Frequent updates on preventing financial institutions from extorting money laundering and improving their AML compliance programs. Resolution, release and implementation of effective user verification methods that are no longer available in the system. Not only because of the complexity of the issues, but also because of the technological progress, which makes it increasingly difficult to prevent security circumvention. Drawing on the knowledge of FINGO engineers, I checked the following:

  • what are the most common challenges related to the implementation of AML guidelines in the company?
  • how can technology-driven AML compliance address these issues?

The complexity of anti-money laundering methods

Under the regulations, financial institutions must prevent financial crime risks: money laundering, financing of terrorism and organized crime or corruption. That is why they conduct credibility checks and risk assessment processes when establishing a relationship with the client.

In practice, this means:

  • Verification of the client’s identity using government-issued documents (national ID card, passport, driving license) – Customer Identification Program (CIP).
  • Collecting additional information about the client, i.e. source of income, business activity and expected transaction patterns – Customer Due Diligence (CDD).
  • Continuously monitoring client activity for suspicious transactions or changes in the risk profile. This may include transaction monitoring, behavioral analysis or periodic reviews of customer information – Ongoing Monitoring.

Therefore, ensuring effective AML depends on the actual implementation of the above-mentioned activities, the validity of the databases in which the data is verified, as well as the speed of the verification process itself.

Multi-level AML verification requires the integration of multiple tools

There are many technology solutions available on the market for verifying identity and collecting additional information. Some of the tools are available for free, others incur a charge. Of course, the difference is in the quality of the returned results – free ones more often show false-positive results, which in turn involves the suspension of the automatic process and the need for a verification analyst to perform manual AML process verification.

Many of these tools enable only one type of verification, e.g. analysis of a facial photo with an ID document. That is why comprehensive KYC solutions such as Umazi have appeared on the market, combining many tools with varying degrees of sensitivity. This makes it possible to simultaneously carry out the AML process on many levels.

Many AML component implementations actually mean integration with third-party solutions. The software architecture should guarantee trouble-free communication with them and resistance to occasional errors that are beyond our control. You also need to develop a well-developed graphical interface. Ensure an accessible path for user actions and clear communication of the validity of the process, as many people are unwilling to share confidential data. This leads to another challenge – the security and auditability of such activities on the system side. Wherever possible, we should avoid processing or collecting such data, and if we must, ensure data protection. – says Jakub Rupik, Head of Engineering at FINGO.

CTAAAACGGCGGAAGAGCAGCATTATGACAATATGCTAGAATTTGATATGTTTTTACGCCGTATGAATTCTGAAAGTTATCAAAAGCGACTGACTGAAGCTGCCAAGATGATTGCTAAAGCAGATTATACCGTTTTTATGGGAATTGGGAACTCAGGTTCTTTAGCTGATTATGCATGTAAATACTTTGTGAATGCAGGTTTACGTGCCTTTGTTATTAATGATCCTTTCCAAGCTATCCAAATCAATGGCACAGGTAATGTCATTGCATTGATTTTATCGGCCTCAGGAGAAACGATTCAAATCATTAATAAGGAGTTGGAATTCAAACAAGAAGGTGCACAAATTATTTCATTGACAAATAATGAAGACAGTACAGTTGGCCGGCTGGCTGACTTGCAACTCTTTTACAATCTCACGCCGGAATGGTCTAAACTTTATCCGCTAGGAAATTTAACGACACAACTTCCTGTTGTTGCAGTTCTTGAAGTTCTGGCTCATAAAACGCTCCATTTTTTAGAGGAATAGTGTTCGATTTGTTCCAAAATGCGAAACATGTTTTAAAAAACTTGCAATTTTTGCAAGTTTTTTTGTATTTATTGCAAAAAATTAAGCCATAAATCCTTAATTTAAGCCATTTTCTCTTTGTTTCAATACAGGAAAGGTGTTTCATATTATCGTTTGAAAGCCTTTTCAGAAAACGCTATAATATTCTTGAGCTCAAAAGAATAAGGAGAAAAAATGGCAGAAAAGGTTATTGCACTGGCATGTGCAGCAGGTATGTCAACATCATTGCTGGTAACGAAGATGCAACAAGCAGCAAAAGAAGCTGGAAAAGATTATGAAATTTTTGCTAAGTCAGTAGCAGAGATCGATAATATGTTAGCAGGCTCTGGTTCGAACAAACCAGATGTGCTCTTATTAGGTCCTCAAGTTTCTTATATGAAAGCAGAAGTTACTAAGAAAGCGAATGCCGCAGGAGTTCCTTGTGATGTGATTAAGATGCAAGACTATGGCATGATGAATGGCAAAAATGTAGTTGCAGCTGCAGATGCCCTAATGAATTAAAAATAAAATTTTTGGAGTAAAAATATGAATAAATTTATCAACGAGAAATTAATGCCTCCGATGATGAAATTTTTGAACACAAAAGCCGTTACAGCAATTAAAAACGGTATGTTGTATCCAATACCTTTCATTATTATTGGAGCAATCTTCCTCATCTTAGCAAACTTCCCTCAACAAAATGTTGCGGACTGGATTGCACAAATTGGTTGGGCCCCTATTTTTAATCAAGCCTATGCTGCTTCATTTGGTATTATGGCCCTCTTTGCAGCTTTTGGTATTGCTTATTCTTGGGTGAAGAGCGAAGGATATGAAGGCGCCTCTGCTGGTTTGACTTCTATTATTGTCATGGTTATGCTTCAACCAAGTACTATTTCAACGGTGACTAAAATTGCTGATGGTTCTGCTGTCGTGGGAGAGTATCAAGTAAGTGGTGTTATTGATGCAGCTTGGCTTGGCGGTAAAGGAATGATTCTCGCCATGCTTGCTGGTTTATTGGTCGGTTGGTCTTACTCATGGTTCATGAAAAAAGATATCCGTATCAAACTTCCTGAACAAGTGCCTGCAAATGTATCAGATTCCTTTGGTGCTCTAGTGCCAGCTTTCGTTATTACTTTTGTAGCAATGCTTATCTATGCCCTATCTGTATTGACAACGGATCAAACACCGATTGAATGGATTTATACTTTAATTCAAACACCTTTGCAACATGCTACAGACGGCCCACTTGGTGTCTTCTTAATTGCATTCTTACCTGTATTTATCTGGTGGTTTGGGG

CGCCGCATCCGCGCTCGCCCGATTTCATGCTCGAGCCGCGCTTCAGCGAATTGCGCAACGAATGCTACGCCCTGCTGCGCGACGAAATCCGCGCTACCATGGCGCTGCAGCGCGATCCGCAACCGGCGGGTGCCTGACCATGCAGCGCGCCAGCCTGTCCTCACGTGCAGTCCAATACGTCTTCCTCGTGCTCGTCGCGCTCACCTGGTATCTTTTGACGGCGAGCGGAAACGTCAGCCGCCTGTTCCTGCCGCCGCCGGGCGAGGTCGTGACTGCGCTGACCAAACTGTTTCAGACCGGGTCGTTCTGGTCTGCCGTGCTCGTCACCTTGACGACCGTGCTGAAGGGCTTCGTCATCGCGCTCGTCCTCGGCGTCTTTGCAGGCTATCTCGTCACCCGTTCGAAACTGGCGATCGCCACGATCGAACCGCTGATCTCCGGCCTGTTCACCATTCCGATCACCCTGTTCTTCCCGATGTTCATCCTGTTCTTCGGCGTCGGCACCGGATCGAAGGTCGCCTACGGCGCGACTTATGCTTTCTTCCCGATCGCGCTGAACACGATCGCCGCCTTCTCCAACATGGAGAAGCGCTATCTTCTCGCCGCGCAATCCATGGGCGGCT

Regulatory challenges - regulatory reporting requirements for AML

Financial institutions are obliged to report all suspicious transactions, e.g. above €15,000, regardless of whether they are carried out in one operation or several, as long as there is a close connection between them. Reporting suspicious activities is difficult because companies need financial regulatory compliance software that enables them to report large volumes of data to supervisory institutions, which connects to their internal databases.

The iON application from FINGO Systems, based on a previously defined ETL process, downloads data on suspicious transactions from the banking system. The person responsible for reporting to financial institutions creates a report. Then the report is validated and automatically sent by the SI*GIIF gateway. This solution is used in Poland, but in the near future it will also be adapted to foreign markets. – Joanna Popowicz, Project Manager at FINGO Systems.

Exchanging information between systems is a well-known operational challenge in the financial services industry. It is also reflected in the report Banking in 2035: global banking survey report. 44% of executives identified improving data sharing between digital payment, fraud protection and anti-money laundering activities[1] as a one of the top three strategies as being most effective for staying ahead or taking advantage of major trends in the banking industry.

The AML checking process is based on verification in many external databases

After adopting the 6AMLD directive, EU Member States were obliged to establish, for example, central registers of beneficial owner information. The purpose of their creation is to provide competent authorities and obligated entities with access to databases with information about "problematic" clients.

In practice, user verification involves a manual or automatic search of databases, e.g.:

  • List of politically exposed persons (PEP) and close associates of PEP – a database of persons holding politically exposed positions.